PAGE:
Several other test cells utilizing a calcium or lithium anode and various silver compound cathodes result in 0.5 to 10.0 mAcm-2 current densities at initial voltages of 0.8 to over 3.5 volts. Depending upon the current densities, small sealed cells can operate from 20 minutes to over a day. One open circuit test has provided voltage for several weeks.

This invention has been described in detail with particular reference to certain preferred embodiments thereof, but it will be understood that variations and modifications can be effected within the spirit and scope of the invention.

Patent Citations
Cited PatentFiling datePublication dateApplicantTitle
US3472745 *Mar 8, 1967Oct 14, 1969North American RockwellFusible alkali-metal salt electrolyte
US3726718 *Nov 25, 1970Apr 10, 1973Union Carbide CorpCompositions containing lithium,potassium,sulfate and nitrate and/or nitrite ions
US3819415 *Apr 9, 1970Jun 25, 1974A BenderlyThermal reaction battery
US3904435 *Aug 2, 1973Sep 9, 1975Us ArmyMulti-mode thermal battery
US4260667 *Jan 7, 1980Apr 7, 1981The United States Of America As Represented By The Secretary Of The NavyThermal battery cells utilizing molten nitrates as the electrolyte and oxidizer
US4287059 *Jun 13, 1979Sep 1, 1981Honda Giken Kogyo Kabushiki KaishaDialyzer apparatus in an artificial kidney system
US4287271 *Aug 20, 1980Sep 1, 1981The South African Inventions Development CorporationElectrolyte for an electrochemical cell, and an electrochemical cell including the electrolyte
US4315059 *Jul 18, 1980Feb 9, 1982The United States Of America As Represented By The United States Department Of EnergyMolten salt lithium cells
US4416958 *Jun 1, 1982Nov 22, 1983The United States Of America As Represented By The Secretary Of The NavyPower source for arming devices
Non-Patent Citations
Reference
1 *Wallace et al., Fused Acetamide Thermal Cells, J. Electrochemical Soc. Electrochemical Science, vol. 114, No. 3, pp. 212 215, Mar. 1967.
2Wallace et al., Fused Organic Electrolytes for Thermal Cells, Journal Eleochem. Soc., Electrochemical Science, vol. 114, No. 3, pp. 209-211, 3/1967.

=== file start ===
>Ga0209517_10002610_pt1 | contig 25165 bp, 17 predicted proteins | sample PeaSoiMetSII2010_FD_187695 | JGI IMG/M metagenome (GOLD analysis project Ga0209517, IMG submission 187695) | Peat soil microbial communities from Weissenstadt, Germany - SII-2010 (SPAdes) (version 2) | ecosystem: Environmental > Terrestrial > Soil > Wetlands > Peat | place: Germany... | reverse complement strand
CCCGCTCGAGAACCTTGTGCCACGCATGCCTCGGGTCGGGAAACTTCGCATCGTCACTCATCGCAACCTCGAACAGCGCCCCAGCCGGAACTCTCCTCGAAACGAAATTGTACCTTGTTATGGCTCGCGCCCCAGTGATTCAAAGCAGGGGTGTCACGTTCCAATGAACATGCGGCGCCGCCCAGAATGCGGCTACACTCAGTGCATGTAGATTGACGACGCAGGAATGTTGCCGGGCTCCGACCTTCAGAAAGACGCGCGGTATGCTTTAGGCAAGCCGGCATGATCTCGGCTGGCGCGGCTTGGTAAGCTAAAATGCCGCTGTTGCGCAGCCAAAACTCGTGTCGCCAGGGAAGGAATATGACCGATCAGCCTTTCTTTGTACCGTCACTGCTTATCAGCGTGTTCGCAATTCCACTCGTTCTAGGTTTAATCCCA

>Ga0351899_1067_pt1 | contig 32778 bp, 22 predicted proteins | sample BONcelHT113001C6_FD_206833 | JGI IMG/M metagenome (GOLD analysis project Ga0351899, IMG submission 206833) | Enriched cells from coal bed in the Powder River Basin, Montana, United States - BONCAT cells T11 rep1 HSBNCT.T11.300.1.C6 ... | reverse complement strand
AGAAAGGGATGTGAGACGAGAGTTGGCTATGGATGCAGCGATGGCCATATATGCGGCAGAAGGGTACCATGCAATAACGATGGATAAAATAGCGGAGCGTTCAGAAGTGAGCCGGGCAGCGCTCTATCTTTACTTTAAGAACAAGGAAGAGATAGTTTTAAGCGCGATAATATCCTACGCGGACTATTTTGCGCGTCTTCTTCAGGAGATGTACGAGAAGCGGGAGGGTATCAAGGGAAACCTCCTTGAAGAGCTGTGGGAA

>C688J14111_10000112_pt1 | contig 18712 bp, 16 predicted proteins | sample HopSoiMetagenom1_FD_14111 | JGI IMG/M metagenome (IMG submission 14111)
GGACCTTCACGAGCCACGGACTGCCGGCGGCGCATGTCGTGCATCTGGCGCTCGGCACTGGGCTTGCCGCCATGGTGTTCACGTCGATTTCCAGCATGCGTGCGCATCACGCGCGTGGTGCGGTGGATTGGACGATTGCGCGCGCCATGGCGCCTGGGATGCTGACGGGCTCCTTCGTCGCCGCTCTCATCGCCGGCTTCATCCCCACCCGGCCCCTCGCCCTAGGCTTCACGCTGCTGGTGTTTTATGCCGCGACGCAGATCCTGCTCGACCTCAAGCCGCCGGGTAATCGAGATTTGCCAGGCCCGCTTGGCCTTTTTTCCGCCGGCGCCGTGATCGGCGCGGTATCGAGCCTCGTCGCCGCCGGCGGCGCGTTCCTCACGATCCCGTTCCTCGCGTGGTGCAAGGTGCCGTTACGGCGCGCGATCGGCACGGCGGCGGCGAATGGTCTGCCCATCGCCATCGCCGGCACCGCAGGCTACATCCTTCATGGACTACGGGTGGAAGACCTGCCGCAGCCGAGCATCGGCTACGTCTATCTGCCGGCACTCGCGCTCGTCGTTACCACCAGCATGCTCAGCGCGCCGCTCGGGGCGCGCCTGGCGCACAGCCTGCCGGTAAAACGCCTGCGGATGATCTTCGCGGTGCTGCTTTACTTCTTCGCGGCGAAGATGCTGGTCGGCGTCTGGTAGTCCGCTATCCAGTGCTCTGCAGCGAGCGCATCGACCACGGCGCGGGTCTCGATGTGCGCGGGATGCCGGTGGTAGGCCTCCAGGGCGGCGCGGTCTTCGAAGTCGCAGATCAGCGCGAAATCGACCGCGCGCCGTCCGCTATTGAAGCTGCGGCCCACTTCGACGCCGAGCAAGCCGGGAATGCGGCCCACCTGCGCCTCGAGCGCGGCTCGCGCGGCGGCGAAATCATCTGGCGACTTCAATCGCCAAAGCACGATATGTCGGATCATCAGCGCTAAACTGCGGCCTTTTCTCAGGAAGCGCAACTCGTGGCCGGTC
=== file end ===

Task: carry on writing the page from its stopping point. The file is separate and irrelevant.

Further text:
3 *Wallace et al., Fused Organic Electrolytes for Thermal Cells, Journal Electrochem. Soc., Electrochemical Science, vol. 114, No. 3, pp. 209 211, 3/1967.
4Wallace et al., Fused-Acetamide Thermal Cells, J. Electrochemical Soc. Electrochemical Science, vol. 114, No. 3, pp. 212-215, Mar. 1967.
Referenced by
Citing PatentFiling datePublication dateApplicantTitle
US5006429 *Aug 24, 1989Apr 9, 1991The United States Of America As Represented By The Secretary Of The NavyElectrolyte activated by melting
US7629075 *Aug 14, 2007Dec 8, 2009Millennium Engineering And Integration Companyuse of KClO4 and any other chlorine containing material as a pyrotechnic component is avoided; solves the problems associated with nitrate salt electrolyte thermal batteries by eliminating major contributors to gas generation during battery activation; use e.g. in air-to-air missiles
US8039138Dec 8, 2009Oct 18, 2011Millennium Engineering And Integration CompanyChloride-free, sodium ion-free, and water-free thermal batteries using molten nitrate electrolytes
Classifications
U.S. Classification429/112, 429/231.5, 429/231.6, 429/201, 429/118
International ClassificationH01M4/36, H01M6/36
Cooperative ClassificationH01M4/36, H01M6/36
European ClassificationH01M4/36, H01M6/36
Legal Events
DateCodeEventDescription
Feb 8, 1994FPExpired due to failure to pay maintenance fee
Effective date: 19891128
Nov 28, 1993LAPSLapse for failure to pay maintenance fees
Jun 29, 1993REMIMaintenance fee reminder mailed
Feb 27, 1989FPAYFee payment
Year of fee payment: 4
Feb 14, 1985ASAssignment
Owner name: UNITED STATES OF AMERICA AS REPRESENTED BY THE SEC
Free format text: ASSIGNMENT OF ASSIGNORS INTEREST.;ASSIGNORS:FLETCHER, AARON N.;MC MANIS, GEORGE E. III;BLISS, DAN E.;REEL/FRAME:004376/0776
Effective date: 19850204